The World Health Organization announced Wednesday that two novel Omicron sub-variants are causing a spike in reported COVID cases in South Africa, emphasizing the significance of testing to monitor viral changes and dissemination.
The substantially mutated and highly transmissible Omicron version of COVID-19, which was discovered in southern Africa in November of last year and quickly spread internationally, is currently the prevalent variety, accounting for nearly all new cases.
Omicron has long been known to contain multiple sub-variants, the most prevalent of which is BA 2.
However, the South African scientists who discovered Omicron are now pointing to two other Omicron sub-variants, BA 4 and BA 5, as the cause of a “increase in cases” in the nation, according to WHO Director-General Tedros Adhanom Ghebreyesus.
The UN health agency stated in its most recent epidemiological study that the sub-lineages “had acquired a few more mutations that may alter their features.”
Tedros stated on Wednesday that it is “too early to tell if these new sub-variants can induce more severe illness than existing Omicron sub-variants.”
“Early findings show immunisation remains protective against severe sickness and mortality,” he added.
COVID-19 has affected South Africa harder than any other country on the continent, with approximately 3.8 million laboratory-confirmed infections and more than 100,000 fatalities.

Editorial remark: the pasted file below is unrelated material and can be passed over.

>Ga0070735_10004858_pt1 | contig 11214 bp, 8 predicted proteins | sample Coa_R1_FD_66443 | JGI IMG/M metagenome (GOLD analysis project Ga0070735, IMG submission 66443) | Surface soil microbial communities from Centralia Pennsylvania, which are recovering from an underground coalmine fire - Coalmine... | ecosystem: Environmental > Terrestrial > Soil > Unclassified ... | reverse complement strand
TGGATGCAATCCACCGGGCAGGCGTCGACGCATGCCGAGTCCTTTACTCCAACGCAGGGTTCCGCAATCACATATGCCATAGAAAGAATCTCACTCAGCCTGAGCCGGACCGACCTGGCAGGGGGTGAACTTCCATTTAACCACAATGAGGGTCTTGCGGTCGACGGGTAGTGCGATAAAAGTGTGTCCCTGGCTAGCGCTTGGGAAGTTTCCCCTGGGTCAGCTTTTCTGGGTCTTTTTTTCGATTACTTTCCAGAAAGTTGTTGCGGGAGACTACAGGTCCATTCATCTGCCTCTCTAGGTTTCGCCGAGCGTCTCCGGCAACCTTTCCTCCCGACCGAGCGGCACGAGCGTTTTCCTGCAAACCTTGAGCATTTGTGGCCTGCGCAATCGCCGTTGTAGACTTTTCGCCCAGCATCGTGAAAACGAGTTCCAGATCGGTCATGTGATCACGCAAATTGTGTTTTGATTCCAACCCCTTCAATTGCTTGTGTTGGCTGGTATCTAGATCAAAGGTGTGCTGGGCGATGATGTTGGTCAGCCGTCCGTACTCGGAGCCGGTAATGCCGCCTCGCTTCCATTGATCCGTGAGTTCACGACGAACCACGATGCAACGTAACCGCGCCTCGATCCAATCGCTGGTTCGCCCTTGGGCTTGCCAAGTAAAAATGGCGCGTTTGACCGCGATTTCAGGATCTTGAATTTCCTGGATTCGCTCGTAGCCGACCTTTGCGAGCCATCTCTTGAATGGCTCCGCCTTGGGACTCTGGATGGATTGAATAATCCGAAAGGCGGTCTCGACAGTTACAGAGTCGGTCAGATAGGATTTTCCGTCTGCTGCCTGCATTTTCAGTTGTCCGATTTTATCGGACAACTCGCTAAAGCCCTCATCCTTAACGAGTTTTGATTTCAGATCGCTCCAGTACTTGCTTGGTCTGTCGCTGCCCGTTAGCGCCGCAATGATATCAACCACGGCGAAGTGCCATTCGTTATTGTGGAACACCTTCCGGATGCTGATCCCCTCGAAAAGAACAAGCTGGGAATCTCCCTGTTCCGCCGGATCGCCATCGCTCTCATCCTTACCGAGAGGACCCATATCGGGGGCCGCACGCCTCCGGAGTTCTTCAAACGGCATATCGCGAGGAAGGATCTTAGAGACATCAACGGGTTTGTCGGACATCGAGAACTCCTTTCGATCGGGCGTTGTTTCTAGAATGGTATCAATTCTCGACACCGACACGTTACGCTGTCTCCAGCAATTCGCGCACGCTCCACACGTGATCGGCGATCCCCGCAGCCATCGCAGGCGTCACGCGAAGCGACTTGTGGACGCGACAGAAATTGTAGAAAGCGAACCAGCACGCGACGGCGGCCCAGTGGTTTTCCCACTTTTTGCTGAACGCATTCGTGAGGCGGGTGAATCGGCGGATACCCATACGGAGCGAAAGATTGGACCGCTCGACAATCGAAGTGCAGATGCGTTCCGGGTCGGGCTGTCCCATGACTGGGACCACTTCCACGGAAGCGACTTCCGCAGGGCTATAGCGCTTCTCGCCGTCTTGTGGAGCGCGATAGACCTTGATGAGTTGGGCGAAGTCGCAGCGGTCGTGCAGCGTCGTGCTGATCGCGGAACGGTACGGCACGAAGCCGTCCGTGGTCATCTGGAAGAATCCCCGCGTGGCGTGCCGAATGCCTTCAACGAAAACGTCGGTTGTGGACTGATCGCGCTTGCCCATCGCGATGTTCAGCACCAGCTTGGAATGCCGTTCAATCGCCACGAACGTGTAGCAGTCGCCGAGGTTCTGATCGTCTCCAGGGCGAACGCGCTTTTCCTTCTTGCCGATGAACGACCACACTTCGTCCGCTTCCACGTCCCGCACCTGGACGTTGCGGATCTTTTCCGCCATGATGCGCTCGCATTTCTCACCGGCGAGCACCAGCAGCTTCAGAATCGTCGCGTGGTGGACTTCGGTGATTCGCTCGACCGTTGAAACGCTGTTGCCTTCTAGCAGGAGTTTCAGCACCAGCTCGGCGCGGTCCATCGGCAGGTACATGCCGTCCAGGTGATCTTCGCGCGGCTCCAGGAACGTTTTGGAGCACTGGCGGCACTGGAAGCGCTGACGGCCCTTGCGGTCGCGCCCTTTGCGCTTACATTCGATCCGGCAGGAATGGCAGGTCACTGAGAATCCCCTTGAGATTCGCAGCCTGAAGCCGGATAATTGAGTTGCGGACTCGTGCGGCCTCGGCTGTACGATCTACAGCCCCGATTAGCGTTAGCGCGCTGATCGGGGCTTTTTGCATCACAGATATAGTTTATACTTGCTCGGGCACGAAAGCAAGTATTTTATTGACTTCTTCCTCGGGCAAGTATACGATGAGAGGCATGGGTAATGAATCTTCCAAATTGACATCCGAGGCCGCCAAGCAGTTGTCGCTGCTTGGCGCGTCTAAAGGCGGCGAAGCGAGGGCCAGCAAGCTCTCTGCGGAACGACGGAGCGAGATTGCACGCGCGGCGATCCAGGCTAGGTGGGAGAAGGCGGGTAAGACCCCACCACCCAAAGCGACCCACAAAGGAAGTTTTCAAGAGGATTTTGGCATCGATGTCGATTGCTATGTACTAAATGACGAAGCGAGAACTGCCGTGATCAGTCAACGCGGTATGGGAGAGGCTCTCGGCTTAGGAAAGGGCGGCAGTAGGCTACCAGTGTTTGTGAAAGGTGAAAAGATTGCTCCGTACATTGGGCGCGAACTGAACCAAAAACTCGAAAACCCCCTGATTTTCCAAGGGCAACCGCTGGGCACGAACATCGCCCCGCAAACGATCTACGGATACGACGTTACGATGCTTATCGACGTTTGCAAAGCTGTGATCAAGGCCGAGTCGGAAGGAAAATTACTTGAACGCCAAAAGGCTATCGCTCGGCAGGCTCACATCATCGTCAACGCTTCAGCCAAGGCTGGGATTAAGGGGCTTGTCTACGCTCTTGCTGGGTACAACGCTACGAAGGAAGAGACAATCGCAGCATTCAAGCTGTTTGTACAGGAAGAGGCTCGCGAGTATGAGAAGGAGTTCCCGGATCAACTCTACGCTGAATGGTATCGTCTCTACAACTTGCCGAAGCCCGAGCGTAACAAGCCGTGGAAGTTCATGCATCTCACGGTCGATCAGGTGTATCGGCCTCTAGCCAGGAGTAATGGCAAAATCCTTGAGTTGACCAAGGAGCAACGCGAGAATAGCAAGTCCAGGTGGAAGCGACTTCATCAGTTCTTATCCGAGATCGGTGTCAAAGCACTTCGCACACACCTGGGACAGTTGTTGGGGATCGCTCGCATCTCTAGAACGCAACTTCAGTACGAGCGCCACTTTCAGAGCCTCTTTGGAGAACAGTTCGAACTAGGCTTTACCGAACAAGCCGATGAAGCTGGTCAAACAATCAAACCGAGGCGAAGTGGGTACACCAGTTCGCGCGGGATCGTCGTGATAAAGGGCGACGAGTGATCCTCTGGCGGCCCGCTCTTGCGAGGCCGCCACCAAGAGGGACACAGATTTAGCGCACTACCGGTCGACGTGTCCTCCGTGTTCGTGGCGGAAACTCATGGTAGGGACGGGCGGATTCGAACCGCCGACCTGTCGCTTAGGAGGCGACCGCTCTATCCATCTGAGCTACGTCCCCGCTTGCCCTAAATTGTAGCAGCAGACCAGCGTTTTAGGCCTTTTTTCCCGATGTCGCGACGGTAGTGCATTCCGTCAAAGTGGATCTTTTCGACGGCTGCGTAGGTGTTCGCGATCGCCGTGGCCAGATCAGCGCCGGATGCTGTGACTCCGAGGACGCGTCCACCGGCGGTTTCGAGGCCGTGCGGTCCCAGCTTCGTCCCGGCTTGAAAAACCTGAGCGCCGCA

The country, where fewer than 45 percent of individuals have had two COVID vaccination injections, has seen a significant reduction in the virus, allowing it to spend two full days without reporting any COVID deaths – for the first time in over two years – in March.
The country dropped all COVID restrictions in early April, but cases have subsequently soared back up, increasing by nearly 50% in the preceding week, according to WHO statistics.
“The best strategy to safeguard individuals remains immunisation, in addition to established and tested public health and social measures,” Tedros said on Wednesday.
Since the start of the epidemic, the WHO has officially reported more than 6.2 million COVID deaths globally, but the exact toll is thought to be much higher.
The number of newly reported cases and fatalities is rapidly dropping globally, reaching its lowest level since March 2020.
However, Tedros cautioned that “these trends, while good, do not tell the entire story,” noting that reported cases were increasing in the Americas and Africa, “led by Omicron sub-variants.”
The WHO has also warned that the declining worldwide numbers might be due to major reductions in viral testing.
Tedros emphasised that the data from South Africa demonstrated that “testing and sequencing remain very crucial.”
“The BA 4 and BA 5 sub-variants were detected because South Africa continues to do the critical genetic sequencing that many other nations have abandoned,” Tedros explained.
“We’re virtually ignorant to how the virus is changing in many areas,” he cautioned.
“We have no idea what’s going to happen next.”